Marty & Karla Grant

Tertiary Source Documentation

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To me, Tertiary Evidence basically covers one category: Family Histories.

Anything published about a Family can not be considered Primary or Secondary Evidence (except in regards to anything written by the author about people he or she actually knew personally). Family histories are compiled based (hopefully) on Primary and Secondary evidence. However, much of the data listed is often based on family traditions or data shared by other researchers (with no sources listed) or other older Family histories of the same family. This often leads to the same incorrect data being passed around again and again. Family Histories are a good starting place, but they can't be considered evidence unless fully documented.

This applies to my web pages as well. Don't assume that everything listed is correct. I have several examples of data that is well documented in Primary Records, but was once published incorrectly in some family history, and everyone keeps trying to correct me by referring me to the published family history. I have to keep telling everyone that a published family history is not a source document. Always refer to the original records, especially in cases of conflicting data.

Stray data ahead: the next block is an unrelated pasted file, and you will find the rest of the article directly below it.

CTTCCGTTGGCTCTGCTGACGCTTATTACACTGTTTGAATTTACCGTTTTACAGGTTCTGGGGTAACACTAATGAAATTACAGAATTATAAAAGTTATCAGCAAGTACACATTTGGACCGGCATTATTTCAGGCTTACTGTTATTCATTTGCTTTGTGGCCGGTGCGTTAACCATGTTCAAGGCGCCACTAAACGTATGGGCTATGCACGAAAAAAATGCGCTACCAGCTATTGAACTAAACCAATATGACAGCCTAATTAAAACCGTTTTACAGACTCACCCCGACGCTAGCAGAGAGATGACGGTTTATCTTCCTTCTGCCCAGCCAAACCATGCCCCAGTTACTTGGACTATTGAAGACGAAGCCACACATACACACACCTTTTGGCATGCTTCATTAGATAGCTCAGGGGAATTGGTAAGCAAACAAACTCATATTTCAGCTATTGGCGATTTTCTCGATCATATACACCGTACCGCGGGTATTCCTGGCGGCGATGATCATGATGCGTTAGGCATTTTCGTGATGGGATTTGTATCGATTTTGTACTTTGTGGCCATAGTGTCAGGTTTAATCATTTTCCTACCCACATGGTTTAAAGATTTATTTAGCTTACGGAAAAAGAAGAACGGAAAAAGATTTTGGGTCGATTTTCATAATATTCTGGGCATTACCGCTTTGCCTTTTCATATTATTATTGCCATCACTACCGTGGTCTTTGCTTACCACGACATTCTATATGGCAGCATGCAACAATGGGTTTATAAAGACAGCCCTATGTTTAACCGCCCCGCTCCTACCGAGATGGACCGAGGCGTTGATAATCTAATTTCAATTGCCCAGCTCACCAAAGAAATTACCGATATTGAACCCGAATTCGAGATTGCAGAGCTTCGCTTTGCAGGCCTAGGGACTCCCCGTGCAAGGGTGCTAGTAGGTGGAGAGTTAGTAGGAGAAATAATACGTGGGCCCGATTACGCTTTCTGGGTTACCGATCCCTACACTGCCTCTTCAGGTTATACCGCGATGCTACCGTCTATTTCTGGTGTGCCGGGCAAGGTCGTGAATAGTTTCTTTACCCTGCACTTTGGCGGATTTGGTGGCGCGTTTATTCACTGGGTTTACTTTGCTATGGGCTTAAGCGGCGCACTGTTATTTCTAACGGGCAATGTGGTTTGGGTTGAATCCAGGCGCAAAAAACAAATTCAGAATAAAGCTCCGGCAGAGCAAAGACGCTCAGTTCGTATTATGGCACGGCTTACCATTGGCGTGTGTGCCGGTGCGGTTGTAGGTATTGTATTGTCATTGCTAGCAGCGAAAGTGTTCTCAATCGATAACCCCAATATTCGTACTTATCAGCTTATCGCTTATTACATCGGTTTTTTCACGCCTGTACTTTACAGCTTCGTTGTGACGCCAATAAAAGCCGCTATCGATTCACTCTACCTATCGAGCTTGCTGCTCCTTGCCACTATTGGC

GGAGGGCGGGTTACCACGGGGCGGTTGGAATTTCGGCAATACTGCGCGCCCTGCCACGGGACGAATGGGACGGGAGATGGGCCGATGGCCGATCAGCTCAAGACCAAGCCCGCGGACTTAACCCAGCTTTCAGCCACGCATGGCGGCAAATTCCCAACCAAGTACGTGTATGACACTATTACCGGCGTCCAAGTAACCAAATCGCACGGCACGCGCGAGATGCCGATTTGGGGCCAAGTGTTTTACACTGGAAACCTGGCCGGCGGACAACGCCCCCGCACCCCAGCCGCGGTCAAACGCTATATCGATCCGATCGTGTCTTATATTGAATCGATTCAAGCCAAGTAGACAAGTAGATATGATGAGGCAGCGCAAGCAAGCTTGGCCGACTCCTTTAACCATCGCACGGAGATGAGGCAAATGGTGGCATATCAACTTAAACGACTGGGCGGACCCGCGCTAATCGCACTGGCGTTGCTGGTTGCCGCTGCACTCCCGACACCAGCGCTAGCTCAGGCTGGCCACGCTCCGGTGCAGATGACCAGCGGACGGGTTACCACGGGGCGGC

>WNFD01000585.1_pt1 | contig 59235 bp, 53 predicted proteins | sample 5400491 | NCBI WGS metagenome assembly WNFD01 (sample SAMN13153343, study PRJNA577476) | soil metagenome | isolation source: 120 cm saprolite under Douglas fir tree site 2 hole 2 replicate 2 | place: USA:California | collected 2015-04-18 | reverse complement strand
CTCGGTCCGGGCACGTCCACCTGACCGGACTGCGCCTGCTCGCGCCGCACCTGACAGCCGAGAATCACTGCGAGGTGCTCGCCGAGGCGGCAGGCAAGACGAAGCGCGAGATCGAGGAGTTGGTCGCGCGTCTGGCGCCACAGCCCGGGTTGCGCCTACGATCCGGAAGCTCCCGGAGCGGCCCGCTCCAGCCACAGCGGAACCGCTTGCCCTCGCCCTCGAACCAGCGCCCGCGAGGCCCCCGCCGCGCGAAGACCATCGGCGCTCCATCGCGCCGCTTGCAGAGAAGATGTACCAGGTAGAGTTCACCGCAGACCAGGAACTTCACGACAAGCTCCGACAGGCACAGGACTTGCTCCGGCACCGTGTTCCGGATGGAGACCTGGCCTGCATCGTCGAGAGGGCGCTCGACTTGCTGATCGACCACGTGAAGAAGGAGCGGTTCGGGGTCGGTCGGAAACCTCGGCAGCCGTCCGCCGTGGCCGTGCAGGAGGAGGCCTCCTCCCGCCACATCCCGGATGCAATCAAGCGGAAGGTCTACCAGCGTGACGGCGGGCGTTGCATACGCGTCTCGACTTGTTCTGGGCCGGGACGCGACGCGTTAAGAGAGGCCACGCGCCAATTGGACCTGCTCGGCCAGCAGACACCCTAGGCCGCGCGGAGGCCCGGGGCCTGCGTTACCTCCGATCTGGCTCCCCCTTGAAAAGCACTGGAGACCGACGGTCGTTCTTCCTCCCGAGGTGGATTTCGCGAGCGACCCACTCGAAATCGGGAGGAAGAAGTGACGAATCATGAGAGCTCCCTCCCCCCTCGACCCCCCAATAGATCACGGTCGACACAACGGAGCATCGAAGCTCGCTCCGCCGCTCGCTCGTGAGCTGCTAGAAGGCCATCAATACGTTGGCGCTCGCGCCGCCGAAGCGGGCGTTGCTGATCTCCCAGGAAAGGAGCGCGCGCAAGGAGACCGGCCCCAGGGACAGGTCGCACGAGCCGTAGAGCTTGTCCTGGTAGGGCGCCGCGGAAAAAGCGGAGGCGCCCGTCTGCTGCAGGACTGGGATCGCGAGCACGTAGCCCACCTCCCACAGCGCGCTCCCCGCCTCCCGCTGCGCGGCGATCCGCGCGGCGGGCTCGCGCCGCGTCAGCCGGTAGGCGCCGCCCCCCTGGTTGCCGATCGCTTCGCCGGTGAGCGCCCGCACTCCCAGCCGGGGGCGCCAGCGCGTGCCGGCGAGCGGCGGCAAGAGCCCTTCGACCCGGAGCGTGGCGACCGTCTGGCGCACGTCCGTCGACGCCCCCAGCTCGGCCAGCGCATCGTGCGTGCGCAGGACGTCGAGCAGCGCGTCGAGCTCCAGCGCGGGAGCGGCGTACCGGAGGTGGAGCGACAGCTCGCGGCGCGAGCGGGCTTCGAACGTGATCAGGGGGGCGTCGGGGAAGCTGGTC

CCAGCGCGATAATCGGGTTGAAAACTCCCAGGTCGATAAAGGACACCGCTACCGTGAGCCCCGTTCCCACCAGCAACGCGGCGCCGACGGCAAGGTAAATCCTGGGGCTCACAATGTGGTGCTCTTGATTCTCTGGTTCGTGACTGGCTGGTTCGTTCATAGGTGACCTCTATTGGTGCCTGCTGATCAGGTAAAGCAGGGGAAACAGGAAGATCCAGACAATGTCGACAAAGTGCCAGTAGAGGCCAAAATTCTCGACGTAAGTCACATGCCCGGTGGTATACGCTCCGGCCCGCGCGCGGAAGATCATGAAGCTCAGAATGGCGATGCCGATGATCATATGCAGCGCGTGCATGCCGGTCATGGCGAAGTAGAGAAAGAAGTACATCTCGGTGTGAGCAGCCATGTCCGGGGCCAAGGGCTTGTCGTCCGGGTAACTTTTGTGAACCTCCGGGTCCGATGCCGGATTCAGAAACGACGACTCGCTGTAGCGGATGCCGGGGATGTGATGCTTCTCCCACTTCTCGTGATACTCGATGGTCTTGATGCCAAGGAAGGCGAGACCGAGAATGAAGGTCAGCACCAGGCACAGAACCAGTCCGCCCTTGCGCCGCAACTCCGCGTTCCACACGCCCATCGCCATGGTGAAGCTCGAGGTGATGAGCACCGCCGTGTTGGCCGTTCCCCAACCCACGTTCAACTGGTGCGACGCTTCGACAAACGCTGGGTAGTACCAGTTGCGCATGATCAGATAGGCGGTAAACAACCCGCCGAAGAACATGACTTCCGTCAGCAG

In some cases (sad but true), there is no Primary or Secondary evidence to be found, so Tertiary evidence is all that there is. In these cases, every bit of data should be considered, and nothing discarded, but yet it should be clearly noted that the data is suspected of being wrong.

You've probably looked at one of the big "Heritage" books that are available for many counties. These are full of submitted genealogies and biographies and other historical articles. These are perfect examples of Tertiary Evidence. While immensely valuable, these articles are fraught with inaccuracies in varying degrees.

Biographies (and even autobiographies) are also Tertiary Evidence. One would expect an autobiography to be quite accurate, but consider that most folks don't like to show themselves in any negative way, so that would automatically mean they probably leave out some important events or distort events to make them look better. It is human nature to do so.

The Internet is full of tertiary evidence. There are numerous personal websites with descendant charts or other genealogical reports listed which seldom include any documentation. There is the IGI with thousands of submitted genealogies, and no documentation attached. There are the Gedcom sharing sites with thousands of sets of data files, most with no documentation included. There are World Family Tree (and similar) CD's you can buy or access online. These are all prime examples of Tertiary Evidence.

Tertiary evidence should always be considered a starting point only, and not the end of the journey.